Most of us with pets consider them to be a part of our family. So it only makes sense to have plans to get them to safety and provide for their needs in an emergency.
Food and Water
At home I store extra water and food for my pets along with any special items they might need. Dry pet food can be stored in the bags for about 1 year and canned food will store even longer. I rotate my pets’ food regularly just to keep it fresh. I like to store about a 3 month supply of pet food. I just buy a little extra each time and it builds up quickly. Don’t forget to include their medications in your storage plans.
In addition to storing food and water, it is a good idea to make an emergency kit for your pet in case you need to evacuate them with your family. I include:
- Shot records in a zip top bag
- An extra collar
- An extra leash
- A blanket
- A toy
- Kitty litter for cats
Storing and Carrying the Kits
My dog (she’s big) has a saddle-bag-style kit that she can wear. She can actually carry her own food, water, collapsible bowls, her meds, treats, a toy and an extra collar! But your plan may be different—especially for cats or small dogs.
Our cats each have a carrier and we keep their emergency kits packed inside. In an emergency we can take the bag out, put the cat inside, and we are ready to go. Be sure to include your pets each time you practice your family’s evacuation plan—it will help reduce stress on your pets in an emergency. We love our pets and these simple preparations bring us great peace of mind.
Now our biggest challenge is actually catching the cat!
When my Mom was very young, her Mother would save the scraps from the week and boil up some barley, mix in the scraps and use that to feed the dogs for the next week. I am a little more diverse in my pets and have added canned fish varieties to my pantry. Mackerel used to be the cheapest canned meat around now if you can find any for around $2/large can grab it! Though, I do plan on adding some filler, barley may just be it. My cats love lettuce as well so, there are things you as a pet parent can do to make sue your babies do not go hungry.
I recently copied the AVMA 'Saving the Whole Family' which is about emergency prep for pets and livestock. The Ready (FEMA) site also has something but I prefer the AVMA bulletin. Both are free to print.
'Saving the Whole Family'
This is great info for pet lovers. Thanks!
We have a large pet stroller for our cat. We keep it set up near the front door and he using it as a "hunting blind" when watching the birds outside. He can stay in this comfortably for quite a while and we can use it to help transport some of his gear and ours in the bottom tray. I need to get a copy of his shot record and laminate it to carry with us though. I understand the person who mentioned her dogs favorite blankets. If I have to take one of his stuffed animals to wash he has separation anxiety! We buy extras (luckily they come from the $1 store!)
We have two cats and only one carrier…never thought to get one for each, in case of emergency. wow. Thanks, I have work to do!
I think I will put this on my "to do list" for this week. Thanks for some great tips and comments…….Laurie in CA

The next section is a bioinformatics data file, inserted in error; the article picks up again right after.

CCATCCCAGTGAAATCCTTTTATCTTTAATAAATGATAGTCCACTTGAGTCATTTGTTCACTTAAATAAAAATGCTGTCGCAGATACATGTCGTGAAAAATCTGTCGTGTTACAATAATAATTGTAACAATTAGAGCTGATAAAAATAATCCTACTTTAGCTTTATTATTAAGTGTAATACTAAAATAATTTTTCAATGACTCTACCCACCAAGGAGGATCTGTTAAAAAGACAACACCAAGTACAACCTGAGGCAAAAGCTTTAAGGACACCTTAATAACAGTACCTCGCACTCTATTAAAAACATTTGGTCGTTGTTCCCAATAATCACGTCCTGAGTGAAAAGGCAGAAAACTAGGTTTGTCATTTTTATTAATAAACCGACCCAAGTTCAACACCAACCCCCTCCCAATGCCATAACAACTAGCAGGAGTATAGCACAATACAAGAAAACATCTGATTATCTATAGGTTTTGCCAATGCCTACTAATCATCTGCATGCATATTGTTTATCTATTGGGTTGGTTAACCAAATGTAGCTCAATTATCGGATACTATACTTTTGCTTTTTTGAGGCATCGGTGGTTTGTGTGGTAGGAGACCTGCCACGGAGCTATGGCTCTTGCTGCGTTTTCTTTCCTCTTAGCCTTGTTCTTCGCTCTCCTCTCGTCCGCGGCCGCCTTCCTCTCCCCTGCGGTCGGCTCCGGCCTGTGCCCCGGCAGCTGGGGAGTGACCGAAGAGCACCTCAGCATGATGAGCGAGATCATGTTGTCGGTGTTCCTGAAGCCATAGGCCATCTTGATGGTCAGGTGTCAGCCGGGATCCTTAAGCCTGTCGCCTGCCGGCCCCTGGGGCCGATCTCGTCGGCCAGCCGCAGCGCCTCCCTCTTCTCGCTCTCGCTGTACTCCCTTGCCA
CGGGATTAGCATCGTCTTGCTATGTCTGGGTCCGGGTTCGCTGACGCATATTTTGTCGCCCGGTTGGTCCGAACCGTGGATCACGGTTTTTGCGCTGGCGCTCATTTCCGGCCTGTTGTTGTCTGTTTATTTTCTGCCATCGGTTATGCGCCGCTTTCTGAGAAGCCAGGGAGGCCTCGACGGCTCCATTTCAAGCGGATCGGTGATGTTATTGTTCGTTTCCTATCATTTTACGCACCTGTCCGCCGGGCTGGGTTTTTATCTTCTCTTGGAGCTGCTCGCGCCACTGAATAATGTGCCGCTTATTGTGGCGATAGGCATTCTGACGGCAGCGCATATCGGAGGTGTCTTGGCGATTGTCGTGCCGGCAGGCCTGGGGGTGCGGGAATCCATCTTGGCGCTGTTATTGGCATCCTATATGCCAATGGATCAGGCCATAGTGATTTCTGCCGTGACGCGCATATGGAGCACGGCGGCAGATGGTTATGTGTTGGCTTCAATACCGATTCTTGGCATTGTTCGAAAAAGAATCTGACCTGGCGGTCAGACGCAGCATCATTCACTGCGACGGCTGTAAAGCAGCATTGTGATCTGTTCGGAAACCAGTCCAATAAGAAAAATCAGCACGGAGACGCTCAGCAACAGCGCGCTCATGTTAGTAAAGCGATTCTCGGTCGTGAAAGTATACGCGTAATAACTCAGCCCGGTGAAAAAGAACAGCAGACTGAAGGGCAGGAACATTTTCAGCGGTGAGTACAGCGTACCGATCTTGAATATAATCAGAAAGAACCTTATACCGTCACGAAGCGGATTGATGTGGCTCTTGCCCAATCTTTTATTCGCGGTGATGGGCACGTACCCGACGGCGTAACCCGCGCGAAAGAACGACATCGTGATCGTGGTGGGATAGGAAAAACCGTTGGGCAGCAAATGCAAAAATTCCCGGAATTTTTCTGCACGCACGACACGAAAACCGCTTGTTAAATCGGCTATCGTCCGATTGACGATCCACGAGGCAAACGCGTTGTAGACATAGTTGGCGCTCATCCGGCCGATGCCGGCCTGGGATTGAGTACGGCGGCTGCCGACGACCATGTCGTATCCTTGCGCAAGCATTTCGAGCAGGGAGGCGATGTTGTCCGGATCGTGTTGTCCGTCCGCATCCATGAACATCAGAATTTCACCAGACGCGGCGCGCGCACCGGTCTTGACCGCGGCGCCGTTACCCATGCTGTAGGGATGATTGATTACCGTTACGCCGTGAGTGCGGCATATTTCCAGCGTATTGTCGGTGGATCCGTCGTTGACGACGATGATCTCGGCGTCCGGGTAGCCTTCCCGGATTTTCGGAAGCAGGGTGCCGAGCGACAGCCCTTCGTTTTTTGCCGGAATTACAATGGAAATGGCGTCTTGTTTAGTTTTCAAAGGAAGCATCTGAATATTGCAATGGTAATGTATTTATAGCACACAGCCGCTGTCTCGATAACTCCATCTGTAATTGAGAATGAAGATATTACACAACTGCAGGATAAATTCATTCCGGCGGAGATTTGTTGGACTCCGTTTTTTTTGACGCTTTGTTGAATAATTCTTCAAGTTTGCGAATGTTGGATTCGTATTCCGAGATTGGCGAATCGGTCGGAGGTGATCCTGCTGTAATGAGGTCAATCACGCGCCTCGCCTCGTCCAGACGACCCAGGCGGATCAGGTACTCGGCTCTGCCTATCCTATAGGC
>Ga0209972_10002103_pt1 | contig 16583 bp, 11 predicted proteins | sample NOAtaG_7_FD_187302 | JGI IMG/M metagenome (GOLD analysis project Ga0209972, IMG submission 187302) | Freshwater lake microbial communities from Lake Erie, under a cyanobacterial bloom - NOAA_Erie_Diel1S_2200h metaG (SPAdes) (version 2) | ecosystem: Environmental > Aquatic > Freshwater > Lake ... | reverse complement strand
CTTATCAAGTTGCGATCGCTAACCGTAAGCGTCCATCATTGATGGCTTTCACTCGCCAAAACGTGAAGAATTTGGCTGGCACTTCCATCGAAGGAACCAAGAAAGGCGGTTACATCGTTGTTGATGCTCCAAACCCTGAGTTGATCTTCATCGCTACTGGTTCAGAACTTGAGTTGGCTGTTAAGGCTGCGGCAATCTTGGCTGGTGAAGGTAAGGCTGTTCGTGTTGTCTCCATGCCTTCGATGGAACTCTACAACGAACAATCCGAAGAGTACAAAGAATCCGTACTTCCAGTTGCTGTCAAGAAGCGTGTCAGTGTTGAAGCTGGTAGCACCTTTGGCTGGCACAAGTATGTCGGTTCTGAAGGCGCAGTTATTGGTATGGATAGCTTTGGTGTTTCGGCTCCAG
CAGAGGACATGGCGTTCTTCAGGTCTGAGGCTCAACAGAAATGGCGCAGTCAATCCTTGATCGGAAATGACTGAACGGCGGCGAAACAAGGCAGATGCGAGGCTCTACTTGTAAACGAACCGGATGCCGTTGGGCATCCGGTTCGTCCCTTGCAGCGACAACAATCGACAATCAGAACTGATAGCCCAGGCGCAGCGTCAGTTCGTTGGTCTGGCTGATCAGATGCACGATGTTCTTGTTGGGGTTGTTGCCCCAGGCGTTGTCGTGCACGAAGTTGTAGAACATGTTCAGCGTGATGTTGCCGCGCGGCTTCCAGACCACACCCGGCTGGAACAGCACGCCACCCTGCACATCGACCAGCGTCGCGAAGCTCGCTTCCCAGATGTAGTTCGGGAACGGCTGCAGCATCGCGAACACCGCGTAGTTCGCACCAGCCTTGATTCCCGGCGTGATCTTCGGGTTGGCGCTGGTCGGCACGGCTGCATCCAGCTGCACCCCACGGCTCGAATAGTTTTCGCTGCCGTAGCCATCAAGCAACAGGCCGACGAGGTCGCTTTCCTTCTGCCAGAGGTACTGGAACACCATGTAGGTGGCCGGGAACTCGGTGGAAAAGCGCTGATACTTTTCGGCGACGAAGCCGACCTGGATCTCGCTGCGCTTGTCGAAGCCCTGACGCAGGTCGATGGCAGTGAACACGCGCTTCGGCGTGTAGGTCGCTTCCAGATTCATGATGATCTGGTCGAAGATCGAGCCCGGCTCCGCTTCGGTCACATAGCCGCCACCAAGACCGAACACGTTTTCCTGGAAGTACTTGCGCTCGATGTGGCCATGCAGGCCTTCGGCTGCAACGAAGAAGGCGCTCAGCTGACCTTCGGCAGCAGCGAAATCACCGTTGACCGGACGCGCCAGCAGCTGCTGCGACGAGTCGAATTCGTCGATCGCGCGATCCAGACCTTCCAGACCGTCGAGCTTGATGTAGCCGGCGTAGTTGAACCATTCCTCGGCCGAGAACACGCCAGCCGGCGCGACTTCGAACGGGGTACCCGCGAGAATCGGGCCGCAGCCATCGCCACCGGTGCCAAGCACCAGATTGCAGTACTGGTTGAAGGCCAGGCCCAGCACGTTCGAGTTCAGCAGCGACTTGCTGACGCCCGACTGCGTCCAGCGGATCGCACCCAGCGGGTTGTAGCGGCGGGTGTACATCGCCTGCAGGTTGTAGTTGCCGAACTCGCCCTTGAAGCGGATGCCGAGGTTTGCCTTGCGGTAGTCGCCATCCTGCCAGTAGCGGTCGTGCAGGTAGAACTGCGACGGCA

If you have a small dog that would tire easily from a very long walk to safety, could I suggest you use a little red wagon and that you sit a hard case pet carrier in it. The kind with the metal bars latching door. With the wide weave on the door and the slats on the sides they get alot of ventilation, they are protected from hot sun, especially if they are a dark colored dog. Then there is room usually at the back of the wagon to put some of their supplies, and even some supplies could be bungy corded to the top of the pet hard side pet carrier. Most can be bought with a padding inside, but you could also make a bit thicker and more comfortable pillow for them to lay on inside of the pet carrier. This allows the wagon to be pulled with one hand, instead of two hands that might have to be used if your pet tires and you have to carry them.
These are all some great ideas and some great information. Some I already do, but there were some new ones here I really need to consider and add to my list. I see it says to include a blanket. That is wise, to have one already packed, but two of my dogs absolutely have to have the blanket they are already use to when we go somewhere. One runs back to his and lays down any time he feels the slightest bit of stress. No strange blanket would work to comfort him. Thanks for the tips!
I too have an evacuation kit for both of my pets and I took their food and put it in food saver in individual servings for each dog for 72 hours. Now to build one that will last a bit longer. My tent is big enough for myself and both dogs in their crates.
Linda in Lake Balboa
Include a closeup picture of you with your pet in the bag with shot and license records. Could come in handy for identification if you get separated. Linda in Lake Balboa
L, that's a great question. You may be interested in posting that in the pet food forum thread—you may get some good information from other pet owners. The link is here:
I hope that gives you a couple of tips to get you started!
Does anyone have an affordable long term storage pet food that is nutritionally complete?
The only foods I can find have a 5 year shelf life, are expensive or only nutritional to dogs.
It is also a good idea to have one pet first aid book in your kit. Their first aid kit is just basically a copy of yours, but a book will have appropriate vitals and tips.
Great reminder for all of us that love our pets. Thank you. Michelle, Cleveland, TN